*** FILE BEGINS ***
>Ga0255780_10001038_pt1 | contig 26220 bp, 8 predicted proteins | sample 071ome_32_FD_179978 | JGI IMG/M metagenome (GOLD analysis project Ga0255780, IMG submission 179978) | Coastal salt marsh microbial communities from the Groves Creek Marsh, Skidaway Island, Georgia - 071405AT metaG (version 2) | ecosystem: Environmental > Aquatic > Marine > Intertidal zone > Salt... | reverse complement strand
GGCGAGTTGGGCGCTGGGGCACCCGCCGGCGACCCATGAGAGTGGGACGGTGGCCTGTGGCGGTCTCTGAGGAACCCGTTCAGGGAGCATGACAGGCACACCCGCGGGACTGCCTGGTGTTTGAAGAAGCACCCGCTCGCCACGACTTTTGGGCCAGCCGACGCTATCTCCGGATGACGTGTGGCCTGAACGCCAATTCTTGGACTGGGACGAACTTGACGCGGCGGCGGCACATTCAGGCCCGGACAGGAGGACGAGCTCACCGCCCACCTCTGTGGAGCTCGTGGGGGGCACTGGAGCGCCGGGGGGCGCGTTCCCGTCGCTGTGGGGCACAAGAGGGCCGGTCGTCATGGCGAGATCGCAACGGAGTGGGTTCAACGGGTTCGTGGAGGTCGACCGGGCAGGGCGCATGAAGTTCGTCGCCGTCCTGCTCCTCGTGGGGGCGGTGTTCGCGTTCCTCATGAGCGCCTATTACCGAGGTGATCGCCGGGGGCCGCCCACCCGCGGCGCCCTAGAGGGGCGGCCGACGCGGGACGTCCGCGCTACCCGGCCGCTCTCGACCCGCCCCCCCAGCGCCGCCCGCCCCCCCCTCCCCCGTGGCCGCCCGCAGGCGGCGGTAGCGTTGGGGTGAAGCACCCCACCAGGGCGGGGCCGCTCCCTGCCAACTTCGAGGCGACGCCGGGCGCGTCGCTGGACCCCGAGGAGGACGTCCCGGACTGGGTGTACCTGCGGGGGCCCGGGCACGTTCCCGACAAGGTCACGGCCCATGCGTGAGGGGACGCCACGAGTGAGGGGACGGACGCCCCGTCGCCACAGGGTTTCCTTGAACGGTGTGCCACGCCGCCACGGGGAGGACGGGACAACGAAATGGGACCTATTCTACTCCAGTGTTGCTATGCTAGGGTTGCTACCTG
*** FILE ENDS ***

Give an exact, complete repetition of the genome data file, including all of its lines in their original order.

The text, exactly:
>Ga0255780_10001038_pt1 | contig 26220 bp, 8 predicted proteins | sample 071ome_32_FD_179978 | JGI IMG/M metagenome (GOLD analysis project Ga0255780, IMG submission 179978) | Coastal salt marsh microbial communities from the Groves Creek Marsh, Skidaway Island, Georgia - 071405AT metaG (version 2) | ecosystem: Environmental > Aquatic > Marine > Intertidal zone > Salt... | reverse complement strand
GGCGAGTTGGGCGCTGGGGCACCCGCCGGCGACCCATGAGAGTGGGACGGTGGCCTGTGGCGGTCTCTGAGGAACCCGTTCAGGGAGCATGACAGGCACACCCGCGGGACTGCCTGGTGTTTGAAGAAGCACCCGCTCGCCACGACTTTTGGGCCAGCCGACGCTATCTCCGGATGACGTGTGGCCTGAACGCCAATTCTTGGACTGGGACGAACTTGACGCGGCGGCGGCACATTCAGGCCCGGACAGGAGGACGAGCTCACCGCCCACCTCTGTGGAGCTCGTGGGGGGCACTGGAGCGCCGGGGGGCGCGTTCCCGTCGCTGTGGGGCACAAGAGGGCCGGTCGTCATGGCGAGATCGCAACGGAGTGGGTTCAACGGGTTCGTGGAGGTCGACCGGGCAGGGCGCATGAAGTTCGTCGCCGTCCTGCTCCTCGTGGGGGCGGTGTTCGCGTTCCTCATGAGCGCCTATTACCGAGGTGATCGCCGGGGGCCGCCCACCCGCGGCGCCCTAGAGGGGCGGCCGACGCGGGACGTCCGCGCTACCCGGCCGCTCTCGACCCGCCCCCCCAGCGCCGCCCGCCCCCCCCTCCCCCGTGGCCGCCCGCAGGCGGCGGTAGCGTTGGGGTGAAGCACCCCACCAGGGCGGGGCCGCTCCCTGCCAACTTCGAGGCGACGCCGGGCGCGTCGCTGGACCCCGAGGAGGACGTCCCGGACTGGGTGTACCTGCGGGGGCCCGGGCACGTTCCCGACAAGGTCACGGCCCATGCGTGAGGGGACGCCACGAGTGAGGGGACGGACGCCCCGTCGCCACAGGGTTTCCTTGAACGGTGTGCCACGCCGCCACGGGGAGGACGGGACAACGAAATGGGACCTATTCTACTCCAGTGTTGCTATGCTAGGGTTGCTACCTG